We understand that sometimes people feel more comfortable accessing external support services which specialise in supporting those from particular communities, cultures, or require certain adjustments in order to support their own personal needs. Please don't feel limited by the services listed below, and if you think that you cannot find a support service that is applicable to you – please ask to Speak to an Advisor and the Report and Support team will be happy to search for additional services. 
Internal Support:

  • Counselling and Mental Health: From confidential one-to-one counselling to motivational and self-development group workshops, the Student Wellbeing Service (Counselling & Mental Health) is here to help and support you.
  • Spectrum.Life - our new Student Assistance Programme: SAP is a confidential in the moment support service that provides support to university students. The SAP service is available 24/7, 365 days a year covering numerous topics such as: Stress, Anxiety, Low mood, Financial worries, Loss & Grief, Relationship problems, Substance abuse issues and much more. You can access through a confidential, freephone telephone line, an online chat function through the platform or by requesting a call back.
  • GSU - Mental Health: If you feel that you’re at crisis point, or you know someone else is, then contact your campus Student Centre or the Students’ Union Advice Service. It could be the first step in taking back control of your health or someone else’s.
  • Greenwich Student Peer Mentor Scheme: This scheme is a peer-to-peer support system through Vygo which helps first year students adjust to life at the University of Greenwich. Being a member of the scheme has lots of benefits; it will help you settle in, make new friends and learn about life at Greenwich.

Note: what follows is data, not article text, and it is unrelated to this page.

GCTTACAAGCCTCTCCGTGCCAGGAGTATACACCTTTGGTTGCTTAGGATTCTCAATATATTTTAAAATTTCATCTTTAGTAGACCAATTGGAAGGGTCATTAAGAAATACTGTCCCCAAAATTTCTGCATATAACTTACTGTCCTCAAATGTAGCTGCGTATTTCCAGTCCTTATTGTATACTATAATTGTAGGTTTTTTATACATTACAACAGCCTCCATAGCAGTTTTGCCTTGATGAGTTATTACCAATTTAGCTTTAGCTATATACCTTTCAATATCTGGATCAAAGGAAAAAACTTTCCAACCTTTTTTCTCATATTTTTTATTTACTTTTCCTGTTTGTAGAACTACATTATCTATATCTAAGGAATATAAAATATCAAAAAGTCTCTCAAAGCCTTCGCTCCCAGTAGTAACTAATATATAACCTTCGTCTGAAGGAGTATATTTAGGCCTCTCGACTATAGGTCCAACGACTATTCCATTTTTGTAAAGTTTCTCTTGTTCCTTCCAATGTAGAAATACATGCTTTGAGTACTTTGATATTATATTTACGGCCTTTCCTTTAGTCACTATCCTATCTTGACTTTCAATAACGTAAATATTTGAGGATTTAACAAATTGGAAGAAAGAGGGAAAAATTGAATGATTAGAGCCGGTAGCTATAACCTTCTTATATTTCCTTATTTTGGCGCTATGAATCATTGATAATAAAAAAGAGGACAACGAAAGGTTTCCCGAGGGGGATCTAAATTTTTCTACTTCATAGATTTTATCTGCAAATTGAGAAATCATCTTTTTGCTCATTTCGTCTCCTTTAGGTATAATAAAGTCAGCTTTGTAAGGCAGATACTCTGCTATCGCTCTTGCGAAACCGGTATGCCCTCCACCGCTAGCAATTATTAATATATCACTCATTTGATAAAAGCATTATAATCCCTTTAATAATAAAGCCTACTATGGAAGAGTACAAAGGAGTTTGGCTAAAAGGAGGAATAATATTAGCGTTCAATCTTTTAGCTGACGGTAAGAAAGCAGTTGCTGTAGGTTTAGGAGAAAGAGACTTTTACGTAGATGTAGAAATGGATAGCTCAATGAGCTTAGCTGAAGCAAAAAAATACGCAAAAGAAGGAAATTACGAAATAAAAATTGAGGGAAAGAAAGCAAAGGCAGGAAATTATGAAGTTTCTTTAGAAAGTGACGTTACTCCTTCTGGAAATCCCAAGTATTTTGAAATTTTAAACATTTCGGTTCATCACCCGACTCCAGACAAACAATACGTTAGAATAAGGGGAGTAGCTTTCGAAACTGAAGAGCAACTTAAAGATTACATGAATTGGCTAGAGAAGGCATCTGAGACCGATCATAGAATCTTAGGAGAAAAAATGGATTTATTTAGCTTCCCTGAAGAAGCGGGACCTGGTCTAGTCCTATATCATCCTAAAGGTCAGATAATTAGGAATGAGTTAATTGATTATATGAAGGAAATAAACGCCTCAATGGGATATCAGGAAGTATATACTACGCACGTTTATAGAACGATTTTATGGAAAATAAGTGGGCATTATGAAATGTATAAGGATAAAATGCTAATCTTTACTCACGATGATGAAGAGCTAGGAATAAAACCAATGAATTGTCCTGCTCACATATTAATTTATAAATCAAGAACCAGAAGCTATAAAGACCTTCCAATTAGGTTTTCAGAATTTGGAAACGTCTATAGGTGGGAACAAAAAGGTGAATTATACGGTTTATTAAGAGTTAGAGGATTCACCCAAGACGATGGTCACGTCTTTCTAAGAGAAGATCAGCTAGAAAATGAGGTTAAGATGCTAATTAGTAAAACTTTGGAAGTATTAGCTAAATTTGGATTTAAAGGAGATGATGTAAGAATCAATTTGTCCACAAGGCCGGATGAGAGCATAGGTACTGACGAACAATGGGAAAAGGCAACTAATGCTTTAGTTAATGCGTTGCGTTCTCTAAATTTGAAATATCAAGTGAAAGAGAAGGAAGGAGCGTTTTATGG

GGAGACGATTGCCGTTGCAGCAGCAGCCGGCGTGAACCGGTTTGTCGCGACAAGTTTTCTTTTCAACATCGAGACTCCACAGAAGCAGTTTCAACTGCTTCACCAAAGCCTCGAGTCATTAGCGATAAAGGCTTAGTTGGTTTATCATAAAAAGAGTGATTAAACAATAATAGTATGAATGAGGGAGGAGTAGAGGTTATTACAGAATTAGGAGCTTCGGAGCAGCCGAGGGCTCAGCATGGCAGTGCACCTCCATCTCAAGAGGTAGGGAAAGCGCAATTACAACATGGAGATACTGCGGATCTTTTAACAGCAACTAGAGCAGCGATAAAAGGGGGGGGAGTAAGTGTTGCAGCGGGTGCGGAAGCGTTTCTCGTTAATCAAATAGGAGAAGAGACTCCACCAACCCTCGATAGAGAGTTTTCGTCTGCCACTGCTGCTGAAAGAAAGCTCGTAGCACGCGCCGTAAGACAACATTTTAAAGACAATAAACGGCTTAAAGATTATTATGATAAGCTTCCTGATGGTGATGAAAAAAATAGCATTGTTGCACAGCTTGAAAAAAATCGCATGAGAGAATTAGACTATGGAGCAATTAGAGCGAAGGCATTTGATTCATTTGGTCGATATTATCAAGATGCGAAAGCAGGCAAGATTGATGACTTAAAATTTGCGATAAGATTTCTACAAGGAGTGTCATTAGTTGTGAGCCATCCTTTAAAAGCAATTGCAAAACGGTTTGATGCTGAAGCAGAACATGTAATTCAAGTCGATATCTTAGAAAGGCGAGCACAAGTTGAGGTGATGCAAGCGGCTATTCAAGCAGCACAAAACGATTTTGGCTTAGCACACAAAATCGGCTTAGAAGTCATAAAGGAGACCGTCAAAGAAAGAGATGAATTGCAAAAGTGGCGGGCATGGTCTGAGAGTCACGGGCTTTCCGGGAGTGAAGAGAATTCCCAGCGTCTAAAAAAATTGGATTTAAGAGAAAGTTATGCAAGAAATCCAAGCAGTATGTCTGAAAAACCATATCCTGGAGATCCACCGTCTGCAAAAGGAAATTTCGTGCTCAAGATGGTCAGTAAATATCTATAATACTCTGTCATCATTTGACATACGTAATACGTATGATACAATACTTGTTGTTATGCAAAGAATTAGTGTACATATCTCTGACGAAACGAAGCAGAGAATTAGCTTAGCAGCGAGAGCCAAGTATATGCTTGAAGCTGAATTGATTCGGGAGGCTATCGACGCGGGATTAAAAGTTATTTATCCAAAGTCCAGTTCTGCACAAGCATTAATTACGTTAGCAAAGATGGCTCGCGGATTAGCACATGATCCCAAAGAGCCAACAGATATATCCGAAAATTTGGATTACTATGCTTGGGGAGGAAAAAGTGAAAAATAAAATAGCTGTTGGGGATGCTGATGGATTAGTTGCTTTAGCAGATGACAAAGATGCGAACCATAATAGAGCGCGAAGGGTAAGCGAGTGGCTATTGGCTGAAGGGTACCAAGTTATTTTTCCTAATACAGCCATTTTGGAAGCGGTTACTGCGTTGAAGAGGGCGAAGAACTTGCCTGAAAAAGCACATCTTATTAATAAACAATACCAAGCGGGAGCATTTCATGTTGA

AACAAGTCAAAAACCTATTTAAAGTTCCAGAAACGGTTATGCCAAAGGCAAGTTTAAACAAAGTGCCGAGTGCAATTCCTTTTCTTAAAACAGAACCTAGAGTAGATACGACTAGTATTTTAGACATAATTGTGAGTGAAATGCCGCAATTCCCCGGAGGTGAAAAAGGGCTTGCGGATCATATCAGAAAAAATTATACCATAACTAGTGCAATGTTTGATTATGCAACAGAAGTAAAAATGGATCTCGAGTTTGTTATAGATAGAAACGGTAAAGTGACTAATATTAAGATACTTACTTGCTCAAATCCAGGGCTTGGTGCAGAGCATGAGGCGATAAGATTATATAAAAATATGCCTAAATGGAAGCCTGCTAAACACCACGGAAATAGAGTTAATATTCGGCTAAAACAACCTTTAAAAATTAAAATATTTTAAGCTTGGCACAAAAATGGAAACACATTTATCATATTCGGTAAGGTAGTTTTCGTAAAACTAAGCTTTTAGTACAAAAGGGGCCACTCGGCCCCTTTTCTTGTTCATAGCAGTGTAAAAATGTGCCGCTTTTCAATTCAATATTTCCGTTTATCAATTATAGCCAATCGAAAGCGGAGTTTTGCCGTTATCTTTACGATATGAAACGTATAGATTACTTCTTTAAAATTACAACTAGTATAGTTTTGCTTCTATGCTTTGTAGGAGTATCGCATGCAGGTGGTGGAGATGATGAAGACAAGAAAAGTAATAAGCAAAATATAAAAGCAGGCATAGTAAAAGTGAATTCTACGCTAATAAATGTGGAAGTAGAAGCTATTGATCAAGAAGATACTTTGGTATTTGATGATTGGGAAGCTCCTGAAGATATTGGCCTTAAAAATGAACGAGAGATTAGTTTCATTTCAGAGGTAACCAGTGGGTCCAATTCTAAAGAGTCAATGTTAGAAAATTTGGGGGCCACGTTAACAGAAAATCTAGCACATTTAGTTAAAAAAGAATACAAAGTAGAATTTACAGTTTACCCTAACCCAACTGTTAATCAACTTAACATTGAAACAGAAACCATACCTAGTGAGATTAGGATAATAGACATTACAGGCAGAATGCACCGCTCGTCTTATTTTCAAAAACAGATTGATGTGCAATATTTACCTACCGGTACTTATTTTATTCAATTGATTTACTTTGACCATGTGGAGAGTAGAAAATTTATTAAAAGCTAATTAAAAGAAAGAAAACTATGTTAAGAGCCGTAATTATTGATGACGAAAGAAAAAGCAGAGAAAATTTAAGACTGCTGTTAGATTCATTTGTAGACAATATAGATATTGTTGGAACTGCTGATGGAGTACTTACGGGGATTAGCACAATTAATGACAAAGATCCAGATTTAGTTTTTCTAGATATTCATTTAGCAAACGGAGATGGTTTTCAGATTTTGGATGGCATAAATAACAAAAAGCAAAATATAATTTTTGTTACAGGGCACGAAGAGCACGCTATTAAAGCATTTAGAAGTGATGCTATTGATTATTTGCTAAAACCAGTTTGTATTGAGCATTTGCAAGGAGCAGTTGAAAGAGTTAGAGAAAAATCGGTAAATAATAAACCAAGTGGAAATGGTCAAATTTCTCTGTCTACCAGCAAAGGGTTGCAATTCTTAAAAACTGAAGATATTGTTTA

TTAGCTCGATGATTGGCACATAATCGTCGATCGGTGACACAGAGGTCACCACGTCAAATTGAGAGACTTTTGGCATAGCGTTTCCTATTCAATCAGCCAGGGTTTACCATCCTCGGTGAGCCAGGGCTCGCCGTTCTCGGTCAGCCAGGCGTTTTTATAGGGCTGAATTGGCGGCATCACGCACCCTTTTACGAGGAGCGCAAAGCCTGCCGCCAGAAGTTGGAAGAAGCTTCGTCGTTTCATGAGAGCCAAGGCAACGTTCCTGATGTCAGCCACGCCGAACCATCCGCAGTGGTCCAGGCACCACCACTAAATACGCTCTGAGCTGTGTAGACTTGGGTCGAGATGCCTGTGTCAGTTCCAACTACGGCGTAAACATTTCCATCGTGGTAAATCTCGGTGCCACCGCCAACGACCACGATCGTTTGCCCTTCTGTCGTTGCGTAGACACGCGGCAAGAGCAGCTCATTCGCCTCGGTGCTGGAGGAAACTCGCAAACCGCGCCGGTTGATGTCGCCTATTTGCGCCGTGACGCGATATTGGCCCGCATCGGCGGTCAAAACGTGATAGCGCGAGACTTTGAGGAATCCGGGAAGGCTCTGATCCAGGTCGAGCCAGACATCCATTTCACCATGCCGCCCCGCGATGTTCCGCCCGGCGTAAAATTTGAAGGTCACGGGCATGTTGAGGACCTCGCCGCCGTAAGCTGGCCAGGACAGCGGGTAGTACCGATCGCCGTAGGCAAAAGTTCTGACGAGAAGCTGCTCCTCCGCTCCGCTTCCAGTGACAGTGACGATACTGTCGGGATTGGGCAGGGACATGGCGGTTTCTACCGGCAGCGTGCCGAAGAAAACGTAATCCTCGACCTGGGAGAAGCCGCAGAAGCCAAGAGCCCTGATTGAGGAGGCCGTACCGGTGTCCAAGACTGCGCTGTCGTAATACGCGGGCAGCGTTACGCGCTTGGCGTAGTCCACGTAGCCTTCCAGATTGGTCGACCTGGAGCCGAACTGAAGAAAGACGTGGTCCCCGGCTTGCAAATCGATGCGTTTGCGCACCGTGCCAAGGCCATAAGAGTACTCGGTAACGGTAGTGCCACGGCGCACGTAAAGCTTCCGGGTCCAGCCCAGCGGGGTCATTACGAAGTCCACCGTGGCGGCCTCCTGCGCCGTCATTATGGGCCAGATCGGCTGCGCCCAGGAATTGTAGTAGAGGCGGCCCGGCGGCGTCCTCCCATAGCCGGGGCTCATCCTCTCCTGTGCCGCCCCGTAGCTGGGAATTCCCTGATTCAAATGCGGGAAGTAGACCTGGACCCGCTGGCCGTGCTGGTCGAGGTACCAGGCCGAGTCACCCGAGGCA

• Occupational Health and Wellbeing: Managers can make a referral to our Occupational Health service using an on-line tool.  Staff can access a wide range of information from our Employee Assistance Provider, including counselling services.

Mental health crisis helplines: 

If you're in crisis and need to talk right now, there are many helplines staffed by trained people ready to listen. They won't judge you, and could help you make sense of what you're feeling. 
  • NHS 111 Service: The NHS non-emergency number is fast, easy and free. Call and speak to a highly trained adviser, supported by healthcare professionals. They will ask you a series of questions to assess your symptoms and immediately direct you to the best medical care for you. NHS 111 is available 24/7. Calls are free from landlines and mobile phones. Tel: 111
  • Samaritans: To talk about anything that is upsetting you, 24 hours a day, 365 days a year. You can call 116 123. 
  • SANEline: If you're experiencing a mental health problem or supporting someone else, you can call 0300 304 7000 (4.30pm–10.30pm every day).
  • The Mix: If you're under 25, you can call 0808 808 4994 (Sunday-Friday 2pm–11pm).
  • Papyrus: If you're under 35 and struggling with suicidal feelings, or concerned about a young person who might be struggling, you can call 0800 068 4141 (weekdays 10am-10pm, weekends 2pm-10pm and bank holidays 2pm–10pm).
  • Campaign Against Living Miserably (CALM):  If you identify as male, you can call 0800 58 58 58 (5pm–midnight every day) or use their webchat service.
  • Helplines Partnership: Offer a directory of UK helplines.
  • TherapyRoute: A comprehensive list of suicide hotlines, crisis lines, and helplines from all around the world.

Mental Health Charities:

  • Anxiety UK: Charity providing support if you have been diagnosed with an anxiety condition. 
  • Bipolar UK: Charity helping people living with manic depression or bipolar disorder. 
  • Men's Health Forum: 24/7 stress support for men by text, chat and email.
  • Mental Health Foundation: Provide information and support for anyone with mental health problems or learning disabilities.
  • Mind: Promote the views and needs of people with mental health problems.
  • No Panic: Voluntary charity offering support for sufferers of panic attacks and obsessive compulsive disorder (OCD). Offers a course to help overcome your phobia or OCD.
  • OCD Action: Support for people with OCD. Includes information on treatment and online resources.